December 5

The Manifestation (Part 4)


“We can make it manifest itself.”

Deitrich had spoken during a lull in the discussion. It would have been difficult to hear his quiet voice otherwise.

“What?” Myers’ booming question simultaneously branded Deitrich an idiot and demanded an explanation.

“Well, aren’t there people who, I don’t know, specialize in this sort of thing?” Deitrich tried to shrug off the full attention of the group. He looked down at his index finger, traced lines in the wooden grain of the tabletop. Watkins was poised to write notes on Deitrich’s suggestion — as soon as he figured out what the hell the guy was talking about.

“We’ve been circling around different theories,” Deitrich continued. “And keep coming back to the same idea. Something supernatural.”

He was right. Of all the possibilities on the dry‑erase board, the ridiculous one, the one that seemed like a humorous afterthought, was beginning to seem the most plausible.

Under the heading in block capital letters — BROKEN DISEASE — Myers had written a list:


x ‑ Bad Luck

Myers had ticked a small “x” next to this line, ruling out the theory. Symptoms tended to cluster more predictably than could be explained by mere happenstance or coincidence. Bad luck was random, didn’t circle around people like weather patterns. Once contracted, this disease hung over each sufferer like the proverbial dark cloud.

x ‑ Psycho‑Somatic Illness

When objects you touch frequently fall apart, when the world itself seems broken, that has a pretty dramatic effect on your psyche. Small wonder, then, that initial opinions favored the idea of psychosis. People with the Broken Disease frequently appeared to be crazy — ranting at an uncooperative vending machine, going to pieces over a jammed photocopier. Medical opinion followed the track of previous intangible diseases such as chronic fatigue or Gulf War syndromes: they initially blamed the victims but, after a preponderance of convincing anecdotal evidence, grudgingly admitted there might be something there after all.

x ‑ Mass Hysteria

This corollary to the psycho‑somatic explanation focused on social groups rather than the individual. The disease was statistically more prevalent among the target demographic of tabloid newspapers — believers in Elvis, alien, or bigfoot sightings, or Christ’s image burned into a tortilla. But the disease didn’t follow the typical pattern of mass hysteria, didn’t limit itself to particular, gullible populations. As more and more isolated cases arose among the highly educated, this theory fell from favor.

x ‑ Medical Condition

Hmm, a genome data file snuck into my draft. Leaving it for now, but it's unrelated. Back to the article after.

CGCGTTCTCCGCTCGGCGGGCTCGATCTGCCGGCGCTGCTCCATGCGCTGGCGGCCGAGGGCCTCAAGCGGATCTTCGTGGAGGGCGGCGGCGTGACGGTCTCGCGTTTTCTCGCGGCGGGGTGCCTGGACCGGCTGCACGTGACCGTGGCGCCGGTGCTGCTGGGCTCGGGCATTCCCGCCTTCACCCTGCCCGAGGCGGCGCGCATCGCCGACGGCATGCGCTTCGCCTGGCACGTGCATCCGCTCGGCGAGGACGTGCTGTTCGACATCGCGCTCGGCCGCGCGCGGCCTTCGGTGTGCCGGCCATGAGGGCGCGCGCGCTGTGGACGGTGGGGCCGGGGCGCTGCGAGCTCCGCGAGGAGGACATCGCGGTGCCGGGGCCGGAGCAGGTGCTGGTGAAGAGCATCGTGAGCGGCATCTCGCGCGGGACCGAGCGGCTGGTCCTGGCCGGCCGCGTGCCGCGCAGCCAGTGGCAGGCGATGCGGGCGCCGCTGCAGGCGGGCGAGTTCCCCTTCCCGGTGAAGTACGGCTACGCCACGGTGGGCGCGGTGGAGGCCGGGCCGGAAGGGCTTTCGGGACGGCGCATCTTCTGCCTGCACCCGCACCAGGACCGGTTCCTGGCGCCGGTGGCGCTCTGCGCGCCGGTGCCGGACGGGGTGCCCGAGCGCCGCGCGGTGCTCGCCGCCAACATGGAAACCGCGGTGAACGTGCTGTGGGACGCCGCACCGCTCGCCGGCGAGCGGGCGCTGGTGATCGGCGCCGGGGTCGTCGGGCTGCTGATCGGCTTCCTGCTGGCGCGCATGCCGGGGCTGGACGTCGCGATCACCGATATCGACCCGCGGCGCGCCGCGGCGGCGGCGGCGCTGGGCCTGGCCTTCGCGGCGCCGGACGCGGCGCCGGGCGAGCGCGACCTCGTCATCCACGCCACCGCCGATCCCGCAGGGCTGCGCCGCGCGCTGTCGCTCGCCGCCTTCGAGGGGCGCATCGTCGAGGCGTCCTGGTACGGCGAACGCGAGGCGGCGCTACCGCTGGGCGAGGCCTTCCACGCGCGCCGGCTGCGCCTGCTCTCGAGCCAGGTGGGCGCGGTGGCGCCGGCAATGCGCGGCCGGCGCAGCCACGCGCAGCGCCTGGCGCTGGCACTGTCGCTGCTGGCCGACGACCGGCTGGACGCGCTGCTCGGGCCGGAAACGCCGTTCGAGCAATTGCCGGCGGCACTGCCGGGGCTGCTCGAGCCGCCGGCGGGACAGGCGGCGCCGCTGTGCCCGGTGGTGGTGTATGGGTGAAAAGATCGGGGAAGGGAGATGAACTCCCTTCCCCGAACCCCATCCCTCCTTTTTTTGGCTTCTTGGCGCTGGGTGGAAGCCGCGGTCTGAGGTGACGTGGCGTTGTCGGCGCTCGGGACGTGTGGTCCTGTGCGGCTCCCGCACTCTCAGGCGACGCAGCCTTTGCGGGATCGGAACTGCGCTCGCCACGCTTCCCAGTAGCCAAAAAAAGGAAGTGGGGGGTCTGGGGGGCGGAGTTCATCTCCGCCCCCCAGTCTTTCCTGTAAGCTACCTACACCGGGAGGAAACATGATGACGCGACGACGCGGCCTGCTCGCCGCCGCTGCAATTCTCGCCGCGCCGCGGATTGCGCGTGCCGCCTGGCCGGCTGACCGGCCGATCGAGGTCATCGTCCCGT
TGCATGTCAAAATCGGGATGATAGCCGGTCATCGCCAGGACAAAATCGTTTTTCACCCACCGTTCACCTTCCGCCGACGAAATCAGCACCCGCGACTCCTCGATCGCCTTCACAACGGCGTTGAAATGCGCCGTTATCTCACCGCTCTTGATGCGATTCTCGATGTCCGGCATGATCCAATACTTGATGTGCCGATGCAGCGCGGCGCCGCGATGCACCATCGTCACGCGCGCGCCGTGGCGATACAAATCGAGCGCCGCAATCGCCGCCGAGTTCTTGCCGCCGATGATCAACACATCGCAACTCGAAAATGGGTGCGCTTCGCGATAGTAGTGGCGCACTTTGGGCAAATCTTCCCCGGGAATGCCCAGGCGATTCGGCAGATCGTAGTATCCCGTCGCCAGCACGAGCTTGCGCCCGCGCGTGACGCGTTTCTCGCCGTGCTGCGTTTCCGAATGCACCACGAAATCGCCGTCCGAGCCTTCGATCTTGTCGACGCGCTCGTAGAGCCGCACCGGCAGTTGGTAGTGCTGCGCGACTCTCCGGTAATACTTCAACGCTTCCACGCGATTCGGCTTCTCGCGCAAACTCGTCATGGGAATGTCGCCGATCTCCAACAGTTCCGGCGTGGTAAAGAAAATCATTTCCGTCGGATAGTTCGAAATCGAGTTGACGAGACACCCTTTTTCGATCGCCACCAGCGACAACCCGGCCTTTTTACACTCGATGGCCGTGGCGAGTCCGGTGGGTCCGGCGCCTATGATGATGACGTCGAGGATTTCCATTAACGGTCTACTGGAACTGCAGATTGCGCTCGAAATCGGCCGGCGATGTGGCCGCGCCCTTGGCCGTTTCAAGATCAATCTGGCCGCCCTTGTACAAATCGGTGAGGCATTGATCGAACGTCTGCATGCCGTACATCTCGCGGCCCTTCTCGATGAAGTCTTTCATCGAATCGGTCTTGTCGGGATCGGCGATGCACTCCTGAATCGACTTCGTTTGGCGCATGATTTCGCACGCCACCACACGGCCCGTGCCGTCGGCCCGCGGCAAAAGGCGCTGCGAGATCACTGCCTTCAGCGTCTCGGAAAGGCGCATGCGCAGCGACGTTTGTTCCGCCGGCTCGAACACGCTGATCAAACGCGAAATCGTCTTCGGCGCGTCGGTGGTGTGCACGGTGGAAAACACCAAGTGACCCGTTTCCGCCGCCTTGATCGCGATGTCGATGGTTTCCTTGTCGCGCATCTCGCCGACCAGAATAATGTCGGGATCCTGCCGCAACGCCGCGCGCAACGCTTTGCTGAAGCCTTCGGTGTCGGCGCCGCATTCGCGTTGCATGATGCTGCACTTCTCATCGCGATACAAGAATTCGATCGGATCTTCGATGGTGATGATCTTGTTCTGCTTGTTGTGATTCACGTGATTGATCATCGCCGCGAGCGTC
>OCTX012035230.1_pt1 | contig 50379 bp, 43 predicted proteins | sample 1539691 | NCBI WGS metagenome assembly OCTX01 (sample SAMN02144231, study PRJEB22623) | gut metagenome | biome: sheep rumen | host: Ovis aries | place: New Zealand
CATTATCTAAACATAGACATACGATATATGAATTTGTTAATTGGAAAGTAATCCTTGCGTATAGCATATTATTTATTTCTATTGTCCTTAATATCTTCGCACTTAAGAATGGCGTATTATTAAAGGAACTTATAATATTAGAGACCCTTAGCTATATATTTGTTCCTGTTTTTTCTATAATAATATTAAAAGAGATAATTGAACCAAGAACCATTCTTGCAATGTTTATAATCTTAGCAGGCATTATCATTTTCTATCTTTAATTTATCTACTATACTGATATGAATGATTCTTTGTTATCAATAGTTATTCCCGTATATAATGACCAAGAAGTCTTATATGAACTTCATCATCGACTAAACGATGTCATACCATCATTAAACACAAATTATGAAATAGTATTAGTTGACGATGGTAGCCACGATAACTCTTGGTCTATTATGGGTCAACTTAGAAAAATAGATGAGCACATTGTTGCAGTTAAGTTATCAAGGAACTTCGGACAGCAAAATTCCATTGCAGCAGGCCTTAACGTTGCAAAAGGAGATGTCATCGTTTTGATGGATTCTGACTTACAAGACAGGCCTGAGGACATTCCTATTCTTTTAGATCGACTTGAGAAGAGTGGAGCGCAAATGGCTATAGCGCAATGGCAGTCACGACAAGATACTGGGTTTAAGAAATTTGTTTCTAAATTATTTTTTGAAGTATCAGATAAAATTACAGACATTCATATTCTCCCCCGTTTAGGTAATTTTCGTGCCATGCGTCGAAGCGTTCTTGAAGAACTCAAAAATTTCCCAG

They called it a “disease,” but there was no measurable cause for the symptoms, no isolated virus, no identifiable anomaly in a victim’s muscular or nervous system. Further, the symptoms didn’t exhibit in a predictable manner. Things didn’t break all the time — just often enough to be statistically impossible, often enough to drive many victims towards bouts of uncontrolled anger.

x ‑ Germ Warfare

The inability to locate a medical condition would eliminate this possibility as well. And clearly, the Broken Disease wasn’t interested in politics or national borders. High‑ranking government officials in all nations were susceptible, as were people in positions of trust such as doctors or airplane pilots.  Serious disasters continued to occur throughout the globe — and the next catastrophe, the worst and final one, seemed imminent.

x ‑ God is Angry

Televangelists solicited donations by aligning the disease with God’s wrath, but it seemed too small-minded to fit with the general public’s image of Him. The Broken Disease seemed too random, lacking any trace of so-called “intelligent design.”  If God planned to destroy the world, couldn’t he do a more efficient job of it?


Which left only the last item without an “x” next to it:


‑ Demonic Curse

Well, this was how the disease felt to its victims. So many testimonials brought up the idea of a “curse.” Broken people felt “damned from the start,” whatever they attempted. They weren’t broken physically, but in spirit — as if their soul had been devastated, devoured. Evil, with a capital “E,” had to be at work here.


“It’s what we’re all thinking, isn’t it?” Despite his timid voice, Deitrich had gained full control of the discussion. “The disease is supernatural, right?”

Nobody contradicted him.

“We go after cancer or alzheimer’s with science. But if this disease was created by a demon, medicine isn’t the answer. We’ve got to summon it up, make the disease itself appear.”

“Jesus,” somebody said. “I wouldn’t know where to begin.”

Meyers looked at Watkins, nodded slightly. “We’ll check into it.”




[…continued in December 6 entry…]